Monthly Archives: December 2005

Man, DHL Kinda Sucks

I’ve been awaiting a package I ordered from Dell. It was supposedly picked up by “DHL”: from a distribution in Fontana, California on Tuesday the 27th in the early afternoon. The estimated delivery date was supposed to be today. The tracking information hasn’t changed since Tuesday, it’s still showing an estimated delivery date of today even though there isn’t any indication that it has even arrived in Seattle.

I realize that their front end might be lagging their logistics system, but it is now 5pm. I’ll be very suprised if it arrives before next Monday or Tuesday, at this point. I wonder when they’ll finally get around to updating their delivery estimate.

My theory, it fell of a truck and they still haven’t realized its gone.

Update (1/2/06):Three days later, they’ve finally updated the shipping info. My package is in f’ing Chehalis (half way to Portland). Estimated delivery date? Still 12/30/2005.

Another Update: A few months later, I order something else from Dell. It also ships via DHL. It also ends up being very late. I called Dell days after the package was due, which was also days after DHLs tracking system said it had arrived in Seattle. The Dell rep tells me that DHL has determined the package was lost and that a new one will be shipped out. A few days later, the package arrives, same tracking number and info as the original package.

I’m starting to suspect that Dell gets DHL to fudge the tracking information so that Dell can actually ship products days after they say they do.

Note: My wife uses DHL for pretty much all our personal packages and has been very happy with them.

Network Media Players: DLink DSM-320

As I mentioned a couple days back, I’m looking at “replacing my living room PC with a dedicated video player”: in order to waste less electricity and free hardware up for other purposes.

I’ve been looking around and it seems like things have improved a bit since I looked “a year ago”: DLink has an interesting product called the “DSM-320”: that seems to be going for ~$130, after rebate that does native decoding of various MPEG4 formats like Xvid. The native MPEG4 support is cool because it means that existing content doesn’t have to be transcoded on a PC and transported over the network. As a result, I should be able to stream video off my fileserver which uses a low power ~800MHz CPU. I’m also hoping that avoiding MPEG2 will mean that I can get smooth playback over my wireless network.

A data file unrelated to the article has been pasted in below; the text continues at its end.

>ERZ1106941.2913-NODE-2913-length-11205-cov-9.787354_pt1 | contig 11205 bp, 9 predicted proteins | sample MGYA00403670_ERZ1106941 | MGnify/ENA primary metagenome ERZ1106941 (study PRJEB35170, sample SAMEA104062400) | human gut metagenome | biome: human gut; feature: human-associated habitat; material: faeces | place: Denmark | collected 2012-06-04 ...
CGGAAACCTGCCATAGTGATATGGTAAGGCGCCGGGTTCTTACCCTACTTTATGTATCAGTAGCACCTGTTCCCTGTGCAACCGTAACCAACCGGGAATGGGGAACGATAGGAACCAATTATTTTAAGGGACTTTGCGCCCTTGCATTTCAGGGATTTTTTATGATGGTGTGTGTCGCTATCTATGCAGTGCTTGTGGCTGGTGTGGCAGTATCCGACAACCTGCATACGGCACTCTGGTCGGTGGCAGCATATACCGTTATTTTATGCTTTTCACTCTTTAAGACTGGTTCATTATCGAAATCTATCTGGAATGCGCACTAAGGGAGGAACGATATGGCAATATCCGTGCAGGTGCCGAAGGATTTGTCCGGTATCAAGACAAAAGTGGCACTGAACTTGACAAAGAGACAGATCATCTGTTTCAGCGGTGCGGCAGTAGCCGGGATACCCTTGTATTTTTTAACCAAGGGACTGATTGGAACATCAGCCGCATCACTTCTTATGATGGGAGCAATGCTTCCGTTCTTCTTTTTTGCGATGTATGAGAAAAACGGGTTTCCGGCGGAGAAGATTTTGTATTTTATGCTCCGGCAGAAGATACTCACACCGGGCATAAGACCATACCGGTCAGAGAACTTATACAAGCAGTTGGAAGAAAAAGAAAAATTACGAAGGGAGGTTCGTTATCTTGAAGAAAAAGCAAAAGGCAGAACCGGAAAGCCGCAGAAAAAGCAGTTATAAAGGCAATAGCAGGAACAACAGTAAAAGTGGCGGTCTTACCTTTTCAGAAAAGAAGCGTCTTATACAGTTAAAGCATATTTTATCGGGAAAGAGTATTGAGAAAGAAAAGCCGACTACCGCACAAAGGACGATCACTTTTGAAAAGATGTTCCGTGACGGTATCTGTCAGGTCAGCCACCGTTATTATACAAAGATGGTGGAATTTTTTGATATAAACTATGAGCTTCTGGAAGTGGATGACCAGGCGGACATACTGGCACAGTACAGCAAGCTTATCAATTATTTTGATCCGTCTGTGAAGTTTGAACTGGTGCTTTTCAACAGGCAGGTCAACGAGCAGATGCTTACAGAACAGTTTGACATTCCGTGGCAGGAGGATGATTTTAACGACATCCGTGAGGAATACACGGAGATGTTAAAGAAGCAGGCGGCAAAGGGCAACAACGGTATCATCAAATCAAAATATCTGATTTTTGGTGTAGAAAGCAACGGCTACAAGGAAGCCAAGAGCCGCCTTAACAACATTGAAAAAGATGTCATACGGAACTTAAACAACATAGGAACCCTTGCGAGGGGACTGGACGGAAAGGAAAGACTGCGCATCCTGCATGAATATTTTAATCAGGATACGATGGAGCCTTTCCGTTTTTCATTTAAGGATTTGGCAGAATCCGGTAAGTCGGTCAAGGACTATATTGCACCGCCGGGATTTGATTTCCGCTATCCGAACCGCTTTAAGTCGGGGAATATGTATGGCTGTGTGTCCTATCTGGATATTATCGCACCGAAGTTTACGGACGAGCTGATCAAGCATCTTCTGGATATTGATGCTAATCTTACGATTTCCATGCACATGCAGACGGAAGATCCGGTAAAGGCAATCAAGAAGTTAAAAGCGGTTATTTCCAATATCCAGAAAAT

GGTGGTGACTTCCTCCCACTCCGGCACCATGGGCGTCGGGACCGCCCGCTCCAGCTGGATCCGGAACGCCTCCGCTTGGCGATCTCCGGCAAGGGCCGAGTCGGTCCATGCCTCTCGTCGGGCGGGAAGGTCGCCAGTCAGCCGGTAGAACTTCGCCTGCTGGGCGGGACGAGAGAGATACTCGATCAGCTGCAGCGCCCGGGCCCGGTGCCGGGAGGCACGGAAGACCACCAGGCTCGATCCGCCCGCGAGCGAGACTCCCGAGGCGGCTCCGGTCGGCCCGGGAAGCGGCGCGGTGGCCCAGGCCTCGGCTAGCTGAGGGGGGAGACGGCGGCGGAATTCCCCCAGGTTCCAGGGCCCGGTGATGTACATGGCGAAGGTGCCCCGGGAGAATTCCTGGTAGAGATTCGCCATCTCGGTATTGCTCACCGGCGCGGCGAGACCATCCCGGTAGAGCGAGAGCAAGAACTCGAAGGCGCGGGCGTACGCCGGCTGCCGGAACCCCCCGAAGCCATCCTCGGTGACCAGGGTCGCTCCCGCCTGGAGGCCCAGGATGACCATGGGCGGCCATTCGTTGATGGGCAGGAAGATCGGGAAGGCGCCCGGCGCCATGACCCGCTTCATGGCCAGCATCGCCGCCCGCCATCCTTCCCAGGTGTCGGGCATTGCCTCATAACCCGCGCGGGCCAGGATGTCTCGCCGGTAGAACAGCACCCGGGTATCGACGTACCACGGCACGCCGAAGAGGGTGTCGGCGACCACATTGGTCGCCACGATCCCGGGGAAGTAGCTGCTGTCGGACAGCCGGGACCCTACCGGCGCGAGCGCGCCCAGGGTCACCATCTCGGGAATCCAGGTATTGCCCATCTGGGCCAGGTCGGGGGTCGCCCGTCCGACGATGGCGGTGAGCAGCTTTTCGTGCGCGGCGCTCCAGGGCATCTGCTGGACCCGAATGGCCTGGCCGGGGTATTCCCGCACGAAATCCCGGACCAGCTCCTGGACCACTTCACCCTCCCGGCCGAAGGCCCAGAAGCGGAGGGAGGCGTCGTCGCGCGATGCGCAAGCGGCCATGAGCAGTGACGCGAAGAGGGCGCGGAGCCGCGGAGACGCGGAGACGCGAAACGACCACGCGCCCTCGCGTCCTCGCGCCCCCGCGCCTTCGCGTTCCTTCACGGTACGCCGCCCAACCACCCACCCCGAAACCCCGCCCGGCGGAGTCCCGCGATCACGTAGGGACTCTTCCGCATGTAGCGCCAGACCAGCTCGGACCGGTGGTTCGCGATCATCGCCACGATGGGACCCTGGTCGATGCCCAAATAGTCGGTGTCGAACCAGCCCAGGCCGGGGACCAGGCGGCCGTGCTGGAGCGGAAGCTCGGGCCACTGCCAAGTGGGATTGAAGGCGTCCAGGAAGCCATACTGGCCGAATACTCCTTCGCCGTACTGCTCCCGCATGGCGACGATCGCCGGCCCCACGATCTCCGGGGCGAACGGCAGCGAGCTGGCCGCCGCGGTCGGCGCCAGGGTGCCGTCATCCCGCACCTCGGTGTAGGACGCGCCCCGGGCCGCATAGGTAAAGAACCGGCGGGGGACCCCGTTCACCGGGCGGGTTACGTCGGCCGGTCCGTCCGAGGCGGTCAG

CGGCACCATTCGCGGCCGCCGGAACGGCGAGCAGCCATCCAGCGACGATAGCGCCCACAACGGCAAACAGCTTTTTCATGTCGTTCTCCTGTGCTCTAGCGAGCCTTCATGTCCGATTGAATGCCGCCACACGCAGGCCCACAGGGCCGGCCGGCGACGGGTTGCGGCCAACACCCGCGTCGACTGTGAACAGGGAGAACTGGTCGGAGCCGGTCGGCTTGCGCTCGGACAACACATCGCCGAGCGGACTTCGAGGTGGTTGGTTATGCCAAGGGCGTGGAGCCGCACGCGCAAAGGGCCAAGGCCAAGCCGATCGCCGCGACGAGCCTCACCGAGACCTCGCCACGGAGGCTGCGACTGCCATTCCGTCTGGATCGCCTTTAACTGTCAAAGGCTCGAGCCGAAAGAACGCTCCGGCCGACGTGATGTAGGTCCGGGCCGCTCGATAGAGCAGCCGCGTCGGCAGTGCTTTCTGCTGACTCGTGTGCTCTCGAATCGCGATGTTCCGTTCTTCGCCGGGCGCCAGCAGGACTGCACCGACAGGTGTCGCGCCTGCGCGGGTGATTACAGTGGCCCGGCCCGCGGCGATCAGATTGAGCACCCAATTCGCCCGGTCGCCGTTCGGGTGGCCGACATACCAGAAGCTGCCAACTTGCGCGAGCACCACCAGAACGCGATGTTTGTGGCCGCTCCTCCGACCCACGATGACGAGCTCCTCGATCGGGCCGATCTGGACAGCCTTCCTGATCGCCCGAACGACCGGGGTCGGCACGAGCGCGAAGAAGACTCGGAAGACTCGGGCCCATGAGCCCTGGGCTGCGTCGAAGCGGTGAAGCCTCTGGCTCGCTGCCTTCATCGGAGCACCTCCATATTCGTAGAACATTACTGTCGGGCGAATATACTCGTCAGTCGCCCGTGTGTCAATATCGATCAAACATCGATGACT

The DSM has some downsides. A big one is that its wireless network card doesn’t support WPA encryption, only the useless WEP, so I guess I’ll still need to use a WRT54G in my livingroom. It also sounds like video playback has been a bit wonky, but it sounds like the newest firmare versions have corrected a lot of glitches. The UI also sounds like it leaves something to be desired, but it looks like it will work well enough for our purposes.

It requires streaming media server software, but appearantly it adheres to some sort of standard, so I’m not limited to the software they provide, which is good, because I want to run the media server off my Linux box. On the downside, the most likely candidate, “Twonkyvision”: is 20 euros, adding significantly to the cost of the setup. It looks like at least part of the firmware for this thing is GPLed, so maybe someone will release support for playing media directly off a Samba share.

Another shortcoming is that the device doesn’t play AAC encoded audio (which I have a lot of since I’ve ripped all my CDs into AAC for my iPod), at least not without server-side transcoding, which is strange since the “Sigma chip it uses”: looks like it “supports AAC”:

For ~$130 (after rebate) it’s pretty tempting, but I’d hate to be stuck with it if it doesn’t work for me.
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Too Much Juice

I just counted, I have 4 computers in my house running at all times, each probably sucking as much power as a couple of light bulbs. Two are the desktop machines used by the humans in the household at random times during the day. One is a low-power mini-ITX machine working as a file-server and the other is hooked to the TV in the livingroom where it is occasionally used to watch downloaded video.

I’d shut the desktops down at night, but they backup to one another. The fileserver has software mirrored drives, but I like having multiple copies of things on multiple machines. The TV computer could probably be replaced with some sort of networked video player with faster startup and lower power consumption, but my encryped 802.11g network may be a little too flakey to be used to reliably play back high-quality video stored on another system.

I think I need to rethink my approach to backup and storage first, and then go from there. I want to be turning at least two of these things off every night.

$100 Laptop: Made in China by Taiwaneese Company

MIT Picks Maker of $100 Laptop – Yahoo! News
Taiwan’s Quanta, the world’s largest maker of notebook computers, will manufacture an ultra-low-cost laptop developed by Nicholas Negroponte, the chairman of the Massachusetts Institute of Technology’s Media Lab.

The article doesn’t mention that while Quanta is a Taiwaneese company, they’ve recently moved their “laptop production to mainland China”:, which, incidentally, is likely a major customer for the $100 laptop.

Related posts: “Intel’s Chief, Clueless”:

Update 7/4/2007: It was funny for a while but all these comments from people who seem to think I’m selling cheap laptops is getting really old. I’m turning off comments.